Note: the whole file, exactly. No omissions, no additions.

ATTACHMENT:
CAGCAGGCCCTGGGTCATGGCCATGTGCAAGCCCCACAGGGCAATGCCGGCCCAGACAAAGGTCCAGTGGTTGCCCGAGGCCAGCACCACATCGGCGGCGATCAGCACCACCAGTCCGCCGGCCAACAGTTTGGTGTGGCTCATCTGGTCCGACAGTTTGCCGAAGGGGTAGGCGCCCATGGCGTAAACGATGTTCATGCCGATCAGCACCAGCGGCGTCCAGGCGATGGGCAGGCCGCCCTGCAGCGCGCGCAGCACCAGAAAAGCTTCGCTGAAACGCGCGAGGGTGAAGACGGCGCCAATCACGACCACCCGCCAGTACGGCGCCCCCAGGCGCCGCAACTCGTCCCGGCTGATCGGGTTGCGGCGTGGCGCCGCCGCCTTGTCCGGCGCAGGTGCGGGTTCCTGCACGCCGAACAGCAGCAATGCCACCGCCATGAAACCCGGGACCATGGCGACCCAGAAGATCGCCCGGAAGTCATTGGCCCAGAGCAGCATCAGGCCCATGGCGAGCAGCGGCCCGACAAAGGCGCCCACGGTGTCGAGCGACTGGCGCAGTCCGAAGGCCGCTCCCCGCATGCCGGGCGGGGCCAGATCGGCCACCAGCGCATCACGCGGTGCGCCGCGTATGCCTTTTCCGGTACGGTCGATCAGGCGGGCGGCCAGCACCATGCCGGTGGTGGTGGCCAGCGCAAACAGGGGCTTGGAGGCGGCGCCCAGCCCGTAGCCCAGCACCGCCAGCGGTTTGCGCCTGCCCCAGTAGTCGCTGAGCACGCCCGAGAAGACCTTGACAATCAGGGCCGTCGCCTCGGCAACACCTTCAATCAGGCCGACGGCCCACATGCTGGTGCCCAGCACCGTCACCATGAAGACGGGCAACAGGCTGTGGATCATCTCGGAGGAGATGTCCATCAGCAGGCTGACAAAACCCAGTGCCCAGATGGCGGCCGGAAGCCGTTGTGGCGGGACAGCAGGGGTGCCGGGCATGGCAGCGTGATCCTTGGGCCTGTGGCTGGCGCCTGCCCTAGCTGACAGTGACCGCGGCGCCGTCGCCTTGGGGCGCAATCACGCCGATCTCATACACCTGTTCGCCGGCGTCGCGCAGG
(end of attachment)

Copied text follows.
CAGCAGGCCCTGGGTCATGGCCATGTGCAAGCCCCACAGGGCAATGCCGGCCCAGACAAAGGTCCAGTGGTTGCCCGAGGCCAGCACCACATCGGCGGCGATCAGCACCACCAGTCCGCCGGCCAACAGTTTGGTGTGGCTCATCTGGTCCGACAGTTTGCCGAAGGGGTAGGCGCCCATGGCGTAAACGATGTTCATGCCGATCAGCACCAGCGGCGTCCAGGCGATGGGCAGGCCGCCCTGCAGCGCGCGCAGCACCAGAAAAGCTTCGCTGAAACGCGCGAGGGTGAAGACGGCGCCAATCACGACCACCCGCCAGTACGGCGCCCCCAGGCGCCGCAACTCGTCCCGGCTGATCGGGTTGCGGCGTGGCGCCGCCGCCTTGTCCGGCGCAGGTGCGGGTTCCTGCACGCCGAACAGCAGCAATGCCACCGCCATGAAACCCGGGACCATGGCGACCCAGAAGATCGCCCGGAAGTCATTGGCCCAGAGCAGCATCAGGCCCATGGCGAGCAGCGGCCCGACAAAGGCGCCCACGGTGTCGAGCGACTGGCGCAGTCCGAAGGCCGCTCCCCGCATGCCGGGCGGGGCCAGATCGGCCACCAGCGCATCACGCGGTGCGCCGCGTATGCCTTTTCCGGTACGGTCGATCAGGCGGGCGGCCAGCACCATGCCGGTGGTGGTGGCCAGCGCAAACAGGGGCTTGGAGGCGGCGCCCAGCCCGTAGCCCAGCACCGCCAGCGGTTTGCGCCTGCCCCAGTAGTCGCTGAGCACGCCCGAGAAGACCTTGACAATCAGGGCCGTCGCCTCGGCAACACCTTCAATCAGGCCGACGGCCCACATGCTGGTGCCCAGCACCGTCACCATGAAGACGGGCAACAGGCTGTGGATCATCTCGGAGGAGATGTCCATCAGCAGGCTGACAAAACCCAGTGCCCAGATGGCGGCCGGAAGCCGTTGTGGCGGGACAGCAGGGGTGCCGGGCATGGCAGCGTGATCCTTGGGCCTGTGGCTGGCGCCTGCCCTAGCTGACAGTGACCGCGGCGCCGTCGCCTTGGGGCGCAATCACGCCGATCTCATACACCTGTTCGCCGGCGTCGCGCAGG